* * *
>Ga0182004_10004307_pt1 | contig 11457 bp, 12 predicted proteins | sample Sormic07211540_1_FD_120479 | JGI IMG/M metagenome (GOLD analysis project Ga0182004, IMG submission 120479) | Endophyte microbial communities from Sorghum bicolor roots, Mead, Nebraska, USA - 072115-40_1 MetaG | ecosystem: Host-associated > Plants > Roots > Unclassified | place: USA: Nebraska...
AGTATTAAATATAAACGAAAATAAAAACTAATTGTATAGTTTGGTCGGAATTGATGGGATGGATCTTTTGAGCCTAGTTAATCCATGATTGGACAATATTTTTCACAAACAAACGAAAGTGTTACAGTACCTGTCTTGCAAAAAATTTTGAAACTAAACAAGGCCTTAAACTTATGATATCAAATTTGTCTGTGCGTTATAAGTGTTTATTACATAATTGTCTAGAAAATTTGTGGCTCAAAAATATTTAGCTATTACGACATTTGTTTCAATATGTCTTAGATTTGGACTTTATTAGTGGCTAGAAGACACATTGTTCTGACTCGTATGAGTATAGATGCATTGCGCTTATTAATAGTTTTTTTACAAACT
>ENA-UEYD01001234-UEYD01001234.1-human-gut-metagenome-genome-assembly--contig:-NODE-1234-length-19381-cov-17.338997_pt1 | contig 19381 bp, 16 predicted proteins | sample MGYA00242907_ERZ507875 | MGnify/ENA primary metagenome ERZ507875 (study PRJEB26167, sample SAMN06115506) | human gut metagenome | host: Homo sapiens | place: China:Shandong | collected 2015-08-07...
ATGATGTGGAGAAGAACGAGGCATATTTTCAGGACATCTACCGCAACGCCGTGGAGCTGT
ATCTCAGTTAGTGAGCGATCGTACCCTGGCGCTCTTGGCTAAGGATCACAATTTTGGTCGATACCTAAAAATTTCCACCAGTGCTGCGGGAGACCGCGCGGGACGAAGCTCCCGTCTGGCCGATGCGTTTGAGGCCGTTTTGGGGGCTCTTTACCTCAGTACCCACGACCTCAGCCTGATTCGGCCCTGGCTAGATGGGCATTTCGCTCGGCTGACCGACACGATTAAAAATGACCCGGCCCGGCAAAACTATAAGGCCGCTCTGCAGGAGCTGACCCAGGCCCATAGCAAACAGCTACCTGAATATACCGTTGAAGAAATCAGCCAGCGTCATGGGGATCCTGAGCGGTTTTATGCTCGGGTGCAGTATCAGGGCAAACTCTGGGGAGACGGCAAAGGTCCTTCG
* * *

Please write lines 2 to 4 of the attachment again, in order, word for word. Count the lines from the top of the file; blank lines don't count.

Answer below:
AGTATTAAATATAAACGAAAATAAAAACTAATTGTATAGTTTGGTCGGAATTGATGGGATGGATCTTTTGAGCCTAGTTAATCCATGATTGGACAATATTTTTCACAAACAAACGAAAGTGTTACAGTACCTGTCTTGCAAAAAATTTTGAAACTAAACAAGGCCTTAAACTTATGATATCAAATTTGTCTGTGCGTTATAAGTGTTTATTACATAATTGTCTAGAAAATTTGTGGCTCAAAAATATTTAGCTATTACGACATTTGTTTCAATATGTCTTAGATTTGGACTTTATTAGTGGCTAGAAGACACATTGTTCTGACTCGTATGAGTATAGATGCATTGCGCTTATTAATAGTTTTTTTACAAACT
>ENA-UEYD01001234-UEYD01001234.1-human-gut-metagenome-genome-assembly--contig:-NODE-1234-length-19381-cov-17.338997_pt1 | contig 19381 bp, 16 predicted proteins | sample MGYA00242907_ERZ507875 | MGnify/ENA primary metagenome ERZ507875 (study PRJEB26167, sample SAMN06115506) | human gut metagenome | host: Homo sapiens | place: China:Shandong | collected 2015-08-07...
ATGATGTGGAGAAGAACGAGGCATATTTTCAGGACATCTACCGCAACGCCGTGGAGCTGT